Benet guaridem

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Benet guaridem in .ii. canonis Avicenne est dictu filie guariden et sunt scarabei qui nascuntur in balneis ut dixit mihi arabs.


Benet guariden ejp | Benetguaridẽ B | Benetgariden f | Benerguaridem AC {'t' misread as 'r'}
dictum | dictu ABC
filie guariden fjp | filieguaride AC | filix guariden B | siml'e guariden e
mihi AC | michi B e | m̓ fjp
{mihi} quidam add. f


Benet guariden is the title of a chapter in the second book of Avicenna's Canon; it translates as 'the daughters of guariden', and they are scarabaei {"beetles"} that grow in bath houses as an Arab told me.


Benet guaridem:
- Wehr (1976): s.v. ﺍﺑﻨﺔ /ibna/: ﺑﻨﺎﺕ ﻭﺭﺩﺍﻥ /banāt wardāna/ "earthworms, rainworms"; but Wehr √wrd: ﺑﻨﺖﻭ ﺭﺩﺍﻥ /bint wardāna/, pl.ﺑﻨﺎﺕ ﺭﺩﺍﻥ /banāt wardāna/ "cockroach".
- Siggel (1950: 21): ﺑﻨﺎﺕ ﻭﺭﺩﺍﻥ /banāt wardān/ "Motten" {i.e. "moths"}.
- Lane (1984: 2936): ﺑﻨﺖ ﻭﺭﺩﺍﻥ {/bintu wardāna/}, … pl. ﺑﻨﺎﺕ ﻭﺭﺩﺍﻥ {/banātu wardāna/} "a certain insect, … well known, … like the beetle, of a red colour, mostly found in baths and in privies".

ﺑﻨﺖ /bint/, pl. ﺑﻨﺎﺕ /banāt/ means "daughter(s)". The second element ﻭﺭﺩﺍﻥ /wardān(a)/ is more ambiguous to analyse. Simon himself translates his Benerguariden with filie guariden {i.e. "daughters of guariden"}, thus avoiding the translation of the second element. Corriente (1997: 561), s.v. *(WRD) has: "banāt wardān cockroaches" with /wardān/ derived from the root meaning "enter" {and also: "arrive/ descend to water"; cf. ﻭﺭﺩ /wird/ "watering place"}. However a derivation from a root with the same radicals √wrd and the different meaning "rose (-coloured; red)" seems also possible.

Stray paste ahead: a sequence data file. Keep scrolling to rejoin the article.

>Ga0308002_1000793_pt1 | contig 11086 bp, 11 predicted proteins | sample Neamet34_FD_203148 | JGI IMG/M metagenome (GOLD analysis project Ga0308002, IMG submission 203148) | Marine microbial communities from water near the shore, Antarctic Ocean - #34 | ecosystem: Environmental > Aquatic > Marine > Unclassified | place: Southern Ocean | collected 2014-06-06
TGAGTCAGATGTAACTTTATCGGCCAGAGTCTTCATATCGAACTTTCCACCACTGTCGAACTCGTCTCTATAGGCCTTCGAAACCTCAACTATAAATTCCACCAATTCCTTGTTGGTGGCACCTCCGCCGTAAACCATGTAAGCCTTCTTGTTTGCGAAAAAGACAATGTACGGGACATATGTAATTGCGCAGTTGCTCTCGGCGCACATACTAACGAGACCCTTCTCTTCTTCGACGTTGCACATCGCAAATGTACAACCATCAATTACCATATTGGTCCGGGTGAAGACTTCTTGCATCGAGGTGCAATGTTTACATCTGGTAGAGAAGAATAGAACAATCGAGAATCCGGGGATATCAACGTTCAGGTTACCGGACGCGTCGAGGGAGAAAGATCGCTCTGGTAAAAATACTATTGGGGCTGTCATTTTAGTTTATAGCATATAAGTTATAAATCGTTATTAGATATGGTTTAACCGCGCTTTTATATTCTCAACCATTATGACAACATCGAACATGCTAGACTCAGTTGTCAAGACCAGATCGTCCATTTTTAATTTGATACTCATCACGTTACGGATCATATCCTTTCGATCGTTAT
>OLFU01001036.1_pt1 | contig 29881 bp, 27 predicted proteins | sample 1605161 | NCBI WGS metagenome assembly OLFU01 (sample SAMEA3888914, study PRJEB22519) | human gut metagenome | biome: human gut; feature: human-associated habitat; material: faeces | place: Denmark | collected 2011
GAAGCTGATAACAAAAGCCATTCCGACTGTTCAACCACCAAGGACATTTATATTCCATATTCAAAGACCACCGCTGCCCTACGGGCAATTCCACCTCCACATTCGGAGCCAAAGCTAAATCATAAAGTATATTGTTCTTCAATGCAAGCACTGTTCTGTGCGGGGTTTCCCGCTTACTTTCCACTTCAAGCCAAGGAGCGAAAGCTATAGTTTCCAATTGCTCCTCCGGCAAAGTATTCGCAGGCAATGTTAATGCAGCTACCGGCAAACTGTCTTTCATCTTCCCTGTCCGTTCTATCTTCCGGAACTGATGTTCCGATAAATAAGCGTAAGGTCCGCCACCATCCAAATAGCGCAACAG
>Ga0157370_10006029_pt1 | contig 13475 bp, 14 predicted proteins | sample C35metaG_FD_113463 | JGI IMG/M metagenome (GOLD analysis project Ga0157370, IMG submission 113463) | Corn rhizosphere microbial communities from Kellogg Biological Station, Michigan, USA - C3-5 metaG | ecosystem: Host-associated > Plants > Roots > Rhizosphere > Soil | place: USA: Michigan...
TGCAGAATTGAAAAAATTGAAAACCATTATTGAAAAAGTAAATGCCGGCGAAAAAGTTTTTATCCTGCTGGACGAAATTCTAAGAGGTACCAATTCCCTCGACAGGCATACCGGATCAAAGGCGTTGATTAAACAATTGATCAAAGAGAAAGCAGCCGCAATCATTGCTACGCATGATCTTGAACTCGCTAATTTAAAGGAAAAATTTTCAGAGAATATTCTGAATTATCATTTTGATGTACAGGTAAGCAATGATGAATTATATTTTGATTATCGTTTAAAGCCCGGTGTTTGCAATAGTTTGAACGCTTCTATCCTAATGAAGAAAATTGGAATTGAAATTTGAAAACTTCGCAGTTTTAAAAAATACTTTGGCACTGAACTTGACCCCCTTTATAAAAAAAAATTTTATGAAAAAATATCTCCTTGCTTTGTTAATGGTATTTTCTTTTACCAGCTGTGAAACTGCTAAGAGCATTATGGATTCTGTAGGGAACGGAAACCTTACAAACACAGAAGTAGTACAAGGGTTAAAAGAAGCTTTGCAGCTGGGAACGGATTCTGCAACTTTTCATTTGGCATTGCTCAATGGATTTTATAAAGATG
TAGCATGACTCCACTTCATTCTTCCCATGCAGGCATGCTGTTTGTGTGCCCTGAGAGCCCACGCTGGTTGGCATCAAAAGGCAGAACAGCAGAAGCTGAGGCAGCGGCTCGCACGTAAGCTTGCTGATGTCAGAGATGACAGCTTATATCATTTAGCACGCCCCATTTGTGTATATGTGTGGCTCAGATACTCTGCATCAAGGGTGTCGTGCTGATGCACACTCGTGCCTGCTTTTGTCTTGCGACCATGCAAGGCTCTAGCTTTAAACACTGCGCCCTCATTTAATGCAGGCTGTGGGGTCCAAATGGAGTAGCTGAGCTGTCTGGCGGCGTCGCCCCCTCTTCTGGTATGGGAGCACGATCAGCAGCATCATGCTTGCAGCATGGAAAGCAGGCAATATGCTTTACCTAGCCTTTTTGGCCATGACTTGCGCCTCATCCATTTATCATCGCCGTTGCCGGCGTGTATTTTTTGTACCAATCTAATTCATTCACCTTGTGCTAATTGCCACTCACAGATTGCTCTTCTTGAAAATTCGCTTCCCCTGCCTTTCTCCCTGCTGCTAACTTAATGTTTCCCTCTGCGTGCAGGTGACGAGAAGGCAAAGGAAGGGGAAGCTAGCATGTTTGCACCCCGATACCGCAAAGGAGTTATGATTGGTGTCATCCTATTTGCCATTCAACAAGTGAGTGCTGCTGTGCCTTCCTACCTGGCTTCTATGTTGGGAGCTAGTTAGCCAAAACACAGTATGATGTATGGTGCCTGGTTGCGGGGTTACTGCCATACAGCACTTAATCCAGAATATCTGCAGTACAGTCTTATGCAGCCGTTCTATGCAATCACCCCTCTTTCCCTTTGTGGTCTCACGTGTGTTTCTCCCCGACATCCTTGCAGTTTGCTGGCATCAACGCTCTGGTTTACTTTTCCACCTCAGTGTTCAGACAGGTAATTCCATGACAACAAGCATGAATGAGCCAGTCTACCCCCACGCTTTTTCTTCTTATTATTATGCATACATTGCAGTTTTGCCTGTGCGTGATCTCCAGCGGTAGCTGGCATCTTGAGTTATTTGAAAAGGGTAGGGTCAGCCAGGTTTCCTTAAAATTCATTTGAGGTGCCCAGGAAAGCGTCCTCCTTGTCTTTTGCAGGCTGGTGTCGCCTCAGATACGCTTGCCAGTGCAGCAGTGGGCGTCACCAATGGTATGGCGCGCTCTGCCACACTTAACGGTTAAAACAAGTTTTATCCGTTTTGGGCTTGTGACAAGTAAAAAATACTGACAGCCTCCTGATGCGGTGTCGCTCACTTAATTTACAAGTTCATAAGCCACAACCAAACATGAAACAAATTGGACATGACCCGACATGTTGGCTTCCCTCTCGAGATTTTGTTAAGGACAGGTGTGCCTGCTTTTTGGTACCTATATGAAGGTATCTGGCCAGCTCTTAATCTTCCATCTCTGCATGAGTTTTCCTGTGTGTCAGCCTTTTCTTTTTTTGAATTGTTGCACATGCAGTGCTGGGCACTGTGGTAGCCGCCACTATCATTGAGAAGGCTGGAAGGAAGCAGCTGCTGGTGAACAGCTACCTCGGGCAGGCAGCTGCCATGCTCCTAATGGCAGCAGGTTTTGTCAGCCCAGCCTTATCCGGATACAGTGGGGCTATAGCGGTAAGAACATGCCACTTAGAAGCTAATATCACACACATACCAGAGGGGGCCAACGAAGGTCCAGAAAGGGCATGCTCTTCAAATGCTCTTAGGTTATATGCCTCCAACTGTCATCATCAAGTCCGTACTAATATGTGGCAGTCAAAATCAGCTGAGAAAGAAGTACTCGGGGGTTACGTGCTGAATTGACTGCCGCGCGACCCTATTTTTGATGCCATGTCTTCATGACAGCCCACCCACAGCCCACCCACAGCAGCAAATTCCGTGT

Simon is referring to [Goehl] Avicenna's Canon, Liber II, Capitulum 109 (108). De benec guariden {annotation: ben vardan}. Benec guariden.
N.b. Benec = Benet {'t' misread as 'c'}. This text is also available online in the Lyon edition (1522: 80), Liber II, p. 80, cap. cjx De Benech guariden [[1]].

The Arabic original can be found in the Canon, second book, p.150: ﺑﻨﺎﺕ ﻭﺭﺩﺍﻥ /banāt wardān/ [[2]].

Zoological identification:

The information given is too defective to identify the animal, cf. Wehr (1976) who identifies it with "earthworms, rainworms" but further on also - like Corriente (1997) - with "cockroaches"; Siggel (1950) sees in it "moths" and Lane does not attempt any identification at all. However the cockroach seems to fit in well with the little that is known from the text: the "oriental cockroach", Blatta orientalis L., sometimes called "waterbug", which is nowadays of a world-wide distribution. It prefers a warm and moist habitat often near water as e.g. in baths and its back can be seen to be of a reddish/brownish colour [[3]], but the identification of ﺑﻨﺎﺕ ﻭﺭﺩﺍﻥ /banāt wardān/ must remain uncertain.

WilfGunther 11:49, 2 May 2015 (BST)

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